They need to act calmly and professionally to help people get through the immediate impacts, and return to normal as quickly as possible.

If that sounds like something you’d be interested in, then I’d love you to consider working for the Environment Agency.

But, there are many other less obvious organisations that need people like you…

People who understand the urgency of acting on climate change, and have knowledge, skills, and enthusiasm to bring to that work.

When we talk about tackling climate change the emphasis is usually on reducing emissions.

This is with good reason: the world is not doing enough.

But, sadly, because of the increasing physical impacts that are now part of all future climate scenarios, we also need to increase our efforts to prepare for them.

Adaptation is not a competing agenda to reducing emissions, the two things go together.

It doesn’t make sense to build an energy efficient house that could be washed away in a flood.

Globally, climate resilience measures are predominantly provided by the public sector, but cross-sector collaboration is key.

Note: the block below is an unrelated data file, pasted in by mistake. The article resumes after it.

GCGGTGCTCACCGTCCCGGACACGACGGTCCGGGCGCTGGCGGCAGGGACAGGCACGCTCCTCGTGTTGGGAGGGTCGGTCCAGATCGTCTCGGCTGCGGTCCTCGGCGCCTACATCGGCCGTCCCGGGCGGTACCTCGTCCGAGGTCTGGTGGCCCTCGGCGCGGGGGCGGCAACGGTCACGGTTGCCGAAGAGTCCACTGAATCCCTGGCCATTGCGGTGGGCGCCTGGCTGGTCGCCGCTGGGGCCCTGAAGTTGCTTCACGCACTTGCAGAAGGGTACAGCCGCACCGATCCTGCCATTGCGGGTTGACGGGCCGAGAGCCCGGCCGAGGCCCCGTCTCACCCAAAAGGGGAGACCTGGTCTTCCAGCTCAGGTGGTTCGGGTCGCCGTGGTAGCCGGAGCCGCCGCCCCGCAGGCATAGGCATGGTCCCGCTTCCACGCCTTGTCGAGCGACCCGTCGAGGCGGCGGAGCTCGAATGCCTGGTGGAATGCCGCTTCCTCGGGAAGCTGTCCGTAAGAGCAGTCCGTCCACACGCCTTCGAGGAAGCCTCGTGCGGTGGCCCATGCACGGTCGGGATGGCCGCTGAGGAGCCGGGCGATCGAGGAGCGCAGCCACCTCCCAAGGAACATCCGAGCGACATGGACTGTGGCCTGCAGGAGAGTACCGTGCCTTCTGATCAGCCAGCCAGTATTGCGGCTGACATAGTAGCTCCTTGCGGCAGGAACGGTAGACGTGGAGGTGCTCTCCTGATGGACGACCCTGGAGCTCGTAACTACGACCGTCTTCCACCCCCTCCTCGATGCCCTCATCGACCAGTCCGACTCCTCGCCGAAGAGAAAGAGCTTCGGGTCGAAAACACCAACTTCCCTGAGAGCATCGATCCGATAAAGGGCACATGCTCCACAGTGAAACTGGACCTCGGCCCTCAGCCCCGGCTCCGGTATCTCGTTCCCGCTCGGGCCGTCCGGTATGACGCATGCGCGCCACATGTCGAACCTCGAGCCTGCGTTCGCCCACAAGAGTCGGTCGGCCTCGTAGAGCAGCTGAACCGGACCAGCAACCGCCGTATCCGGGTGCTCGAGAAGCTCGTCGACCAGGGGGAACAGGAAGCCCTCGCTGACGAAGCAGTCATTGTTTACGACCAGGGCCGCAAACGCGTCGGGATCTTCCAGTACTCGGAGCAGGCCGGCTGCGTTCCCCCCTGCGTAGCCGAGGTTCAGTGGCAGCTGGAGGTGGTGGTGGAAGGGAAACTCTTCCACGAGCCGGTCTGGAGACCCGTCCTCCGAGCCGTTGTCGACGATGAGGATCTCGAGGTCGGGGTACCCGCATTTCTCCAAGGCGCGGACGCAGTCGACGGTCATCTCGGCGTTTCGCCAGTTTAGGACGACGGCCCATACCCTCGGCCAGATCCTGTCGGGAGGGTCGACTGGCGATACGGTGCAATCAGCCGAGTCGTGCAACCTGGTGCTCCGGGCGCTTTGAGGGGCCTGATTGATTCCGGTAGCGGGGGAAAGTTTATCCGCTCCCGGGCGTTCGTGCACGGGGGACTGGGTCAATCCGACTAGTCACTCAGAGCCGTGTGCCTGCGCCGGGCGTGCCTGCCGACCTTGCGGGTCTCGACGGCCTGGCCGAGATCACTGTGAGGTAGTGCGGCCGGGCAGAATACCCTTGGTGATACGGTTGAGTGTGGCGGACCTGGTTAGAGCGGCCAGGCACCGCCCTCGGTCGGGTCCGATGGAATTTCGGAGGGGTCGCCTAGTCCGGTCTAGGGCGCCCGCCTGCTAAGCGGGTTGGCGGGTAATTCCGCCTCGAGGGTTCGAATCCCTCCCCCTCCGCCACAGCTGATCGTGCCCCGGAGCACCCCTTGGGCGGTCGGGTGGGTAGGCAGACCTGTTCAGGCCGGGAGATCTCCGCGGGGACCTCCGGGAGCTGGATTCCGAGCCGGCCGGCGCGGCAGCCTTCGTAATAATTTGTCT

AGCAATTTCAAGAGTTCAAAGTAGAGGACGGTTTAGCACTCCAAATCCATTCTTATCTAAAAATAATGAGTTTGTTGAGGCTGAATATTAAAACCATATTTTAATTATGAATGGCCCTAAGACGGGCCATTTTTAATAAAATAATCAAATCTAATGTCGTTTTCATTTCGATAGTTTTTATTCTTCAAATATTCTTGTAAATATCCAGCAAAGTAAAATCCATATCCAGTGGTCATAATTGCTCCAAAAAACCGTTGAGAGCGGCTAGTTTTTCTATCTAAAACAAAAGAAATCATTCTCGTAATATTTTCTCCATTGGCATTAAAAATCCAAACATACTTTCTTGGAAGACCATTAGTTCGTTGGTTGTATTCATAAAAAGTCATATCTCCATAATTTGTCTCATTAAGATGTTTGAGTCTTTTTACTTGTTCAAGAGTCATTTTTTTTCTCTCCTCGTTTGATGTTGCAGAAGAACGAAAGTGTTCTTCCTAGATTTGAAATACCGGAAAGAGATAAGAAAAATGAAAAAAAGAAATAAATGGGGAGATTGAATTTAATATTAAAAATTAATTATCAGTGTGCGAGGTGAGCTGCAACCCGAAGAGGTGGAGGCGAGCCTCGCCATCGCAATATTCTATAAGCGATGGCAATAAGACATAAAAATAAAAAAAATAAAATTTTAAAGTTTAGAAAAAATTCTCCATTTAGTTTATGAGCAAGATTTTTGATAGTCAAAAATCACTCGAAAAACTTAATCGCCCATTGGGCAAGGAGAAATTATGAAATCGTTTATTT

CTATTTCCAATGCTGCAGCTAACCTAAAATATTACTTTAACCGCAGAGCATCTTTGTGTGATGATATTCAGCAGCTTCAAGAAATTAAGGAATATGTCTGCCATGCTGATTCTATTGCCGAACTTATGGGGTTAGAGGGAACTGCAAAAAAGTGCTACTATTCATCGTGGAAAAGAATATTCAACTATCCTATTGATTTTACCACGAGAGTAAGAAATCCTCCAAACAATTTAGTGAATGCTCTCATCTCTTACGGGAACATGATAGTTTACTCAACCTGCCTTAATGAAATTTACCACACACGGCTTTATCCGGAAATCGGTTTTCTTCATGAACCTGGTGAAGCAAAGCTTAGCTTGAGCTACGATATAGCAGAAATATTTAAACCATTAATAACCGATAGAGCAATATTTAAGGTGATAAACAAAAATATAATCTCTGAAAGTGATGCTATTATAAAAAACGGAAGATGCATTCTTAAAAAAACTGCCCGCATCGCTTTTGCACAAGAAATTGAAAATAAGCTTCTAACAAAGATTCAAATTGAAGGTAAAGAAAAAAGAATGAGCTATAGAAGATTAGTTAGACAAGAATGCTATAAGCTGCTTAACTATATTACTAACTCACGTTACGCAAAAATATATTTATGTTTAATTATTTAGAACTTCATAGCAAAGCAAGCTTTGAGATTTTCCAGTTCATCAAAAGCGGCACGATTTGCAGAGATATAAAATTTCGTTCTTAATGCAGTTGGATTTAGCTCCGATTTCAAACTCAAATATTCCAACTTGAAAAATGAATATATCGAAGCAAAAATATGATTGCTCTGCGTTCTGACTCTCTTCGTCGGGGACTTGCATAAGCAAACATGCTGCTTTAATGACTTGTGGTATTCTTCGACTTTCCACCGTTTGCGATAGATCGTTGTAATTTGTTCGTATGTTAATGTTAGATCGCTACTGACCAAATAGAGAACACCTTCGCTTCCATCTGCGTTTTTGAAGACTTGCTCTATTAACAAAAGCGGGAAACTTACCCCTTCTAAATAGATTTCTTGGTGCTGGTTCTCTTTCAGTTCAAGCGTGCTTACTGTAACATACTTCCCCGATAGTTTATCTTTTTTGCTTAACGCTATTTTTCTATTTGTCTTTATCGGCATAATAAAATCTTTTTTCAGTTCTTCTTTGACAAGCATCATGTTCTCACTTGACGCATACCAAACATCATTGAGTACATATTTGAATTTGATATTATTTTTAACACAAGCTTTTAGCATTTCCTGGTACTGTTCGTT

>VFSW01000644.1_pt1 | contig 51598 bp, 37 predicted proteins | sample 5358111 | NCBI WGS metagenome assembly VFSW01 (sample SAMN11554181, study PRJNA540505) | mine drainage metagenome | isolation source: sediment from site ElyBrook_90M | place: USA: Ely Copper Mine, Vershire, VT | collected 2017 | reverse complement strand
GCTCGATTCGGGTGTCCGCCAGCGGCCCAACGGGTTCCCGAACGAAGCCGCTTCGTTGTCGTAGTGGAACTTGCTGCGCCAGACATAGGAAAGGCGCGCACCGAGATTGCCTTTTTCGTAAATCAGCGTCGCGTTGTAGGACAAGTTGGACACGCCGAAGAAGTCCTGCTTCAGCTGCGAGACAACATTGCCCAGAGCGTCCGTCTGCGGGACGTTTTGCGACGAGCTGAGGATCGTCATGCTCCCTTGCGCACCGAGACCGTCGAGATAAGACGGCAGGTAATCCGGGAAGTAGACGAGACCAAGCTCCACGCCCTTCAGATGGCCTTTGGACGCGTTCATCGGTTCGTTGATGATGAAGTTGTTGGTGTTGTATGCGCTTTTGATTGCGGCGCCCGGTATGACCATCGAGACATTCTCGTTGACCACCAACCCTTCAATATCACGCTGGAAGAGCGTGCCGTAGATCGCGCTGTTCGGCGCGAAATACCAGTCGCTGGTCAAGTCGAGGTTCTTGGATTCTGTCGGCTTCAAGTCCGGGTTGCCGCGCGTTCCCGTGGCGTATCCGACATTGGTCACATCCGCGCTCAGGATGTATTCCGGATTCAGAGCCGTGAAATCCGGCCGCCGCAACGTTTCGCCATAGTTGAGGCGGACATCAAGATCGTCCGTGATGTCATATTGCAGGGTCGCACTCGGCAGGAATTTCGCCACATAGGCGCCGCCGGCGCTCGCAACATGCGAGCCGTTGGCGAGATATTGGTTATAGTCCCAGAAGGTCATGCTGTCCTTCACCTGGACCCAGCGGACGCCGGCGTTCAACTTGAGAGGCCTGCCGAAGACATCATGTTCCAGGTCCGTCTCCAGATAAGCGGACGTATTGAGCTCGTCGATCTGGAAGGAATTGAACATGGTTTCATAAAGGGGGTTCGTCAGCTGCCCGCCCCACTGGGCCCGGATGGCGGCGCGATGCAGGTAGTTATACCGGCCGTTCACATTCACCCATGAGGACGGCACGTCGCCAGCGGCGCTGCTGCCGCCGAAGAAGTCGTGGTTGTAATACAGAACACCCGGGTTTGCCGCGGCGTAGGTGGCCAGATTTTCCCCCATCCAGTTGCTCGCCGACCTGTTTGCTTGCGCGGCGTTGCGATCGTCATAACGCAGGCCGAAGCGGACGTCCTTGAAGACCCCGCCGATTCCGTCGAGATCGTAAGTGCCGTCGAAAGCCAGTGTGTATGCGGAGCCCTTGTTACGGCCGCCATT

According to the Institution of Civil Engineers, over 45% of National Infrastructure and Construction up to 2020/21 will be financed through the private sector.

As people’s routines are disrupted by natural forces – shareholders, workers, and customers will increasingly demand that brands help their lives run smoothly.

At the World Economic Forum in January, David Attenborough told the old joke:

“Anyone who thinks you can have infinite growth on a finite planet is either a madman or an economist.”

But, he wasn’t only there to criticise business and Government leaders.

He was trying to convince them to use their power to improve the way their organisations operate.

As students at a top university, soon to embark on your careers – you can help those organisations to improve the sustainability and resilience of their business models.

They need you.

It’s not easy to run a successful business on any scale.

During a routine farm inspection recently, a farmer told a colleague of mine:

“It’s hard to go green when you’re in the red.”

The Environment Agency’s job – as a regulator – is to help that farmer to do better.

But, that doesn’t mean going soft on pollution incidents or environmental crime.